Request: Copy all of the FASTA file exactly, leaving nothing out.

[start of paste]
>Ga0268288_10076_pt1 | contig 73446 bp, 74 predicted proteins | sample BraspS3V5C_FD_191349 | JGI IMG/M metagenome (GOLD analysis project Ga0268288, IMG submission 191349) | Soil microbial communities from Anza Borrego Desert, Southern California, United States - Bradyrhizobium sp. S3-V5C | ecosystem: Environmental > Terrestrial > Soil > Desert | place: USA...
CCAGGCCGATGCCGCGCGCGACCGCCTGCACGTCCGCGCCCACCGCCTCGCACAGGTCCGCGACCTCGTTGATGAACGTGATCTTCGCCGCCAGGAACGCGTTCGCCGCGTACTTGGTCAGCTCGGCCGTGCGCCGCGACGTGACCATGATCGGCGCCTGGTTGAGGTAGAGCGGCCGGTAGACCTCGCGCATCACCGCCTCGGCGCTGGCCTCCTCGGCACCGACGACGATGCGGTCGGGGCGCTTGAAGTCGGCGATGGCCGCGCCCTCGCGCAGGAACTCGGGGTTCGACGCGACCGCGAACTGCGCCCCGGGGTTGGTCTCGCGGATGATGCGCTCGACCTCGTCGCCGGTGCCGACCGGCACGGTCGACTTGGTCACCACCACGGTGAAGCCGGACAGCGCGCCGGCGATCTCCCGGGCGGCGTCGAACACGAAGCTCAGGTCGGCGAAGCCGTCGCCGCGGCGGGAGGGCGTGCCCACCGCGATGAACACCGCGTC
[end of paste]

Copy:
>Ga0268288_10076_pt1 | contig 73446 bp, 74 predicted proteins | sample BraspS3V5C_FD_191349 | JGI IMG/M metagenome (GOLD analysis project Ga0268288, IMG submission 191349) | Soil microbial communities from Anza Borrego Desert, Southern California, United States - Bradyrhizobium sp. S3-V5C | ecosystem: Environmental > Terrestrial > Soil > Desert | place: USA...
CCAGGCCGATGCCGCGCGCGACCGCCTGCACGTCCGCGCCCACCGCCTCGCACAGGTCCGCGACCTCGTTGATGAACGTGATCTTCGCCGCCAGGAACGCGTTCGCCGCGTACTTGGTCAGCTCGGCCGTGCGCCGCGACGTGACCATGATCGGCGCCTGGTTGAGGTAGAGCGGCCGGTAGACCTCGCGCATCACCGCCTCGGCGCTGGCCTCCTCGGCACCGACGACGATGCGGTCGGGGCGCTTGAAGTCGGCGATGGCCGCGCCCTCGCGCAGGAACTCGGGGTTCGACGCGACCGCGAACTGCGCCCCGGGGTTGGTCTCGCGGATGATGCGCTCGACCTCGTCGCCGGTGCCGACCGGCACGGTCGACTTGGTCACCACCACGGTGAAGCCGGACAGCGCGCCGGCGATCTCCCGGGCGGCGTCGAACACGAAGCTCAGGTCGGCGAAGCCGTCGCCGCGGCGGGAGGGCGTGCCCACCGCGATGAACACCGCGTC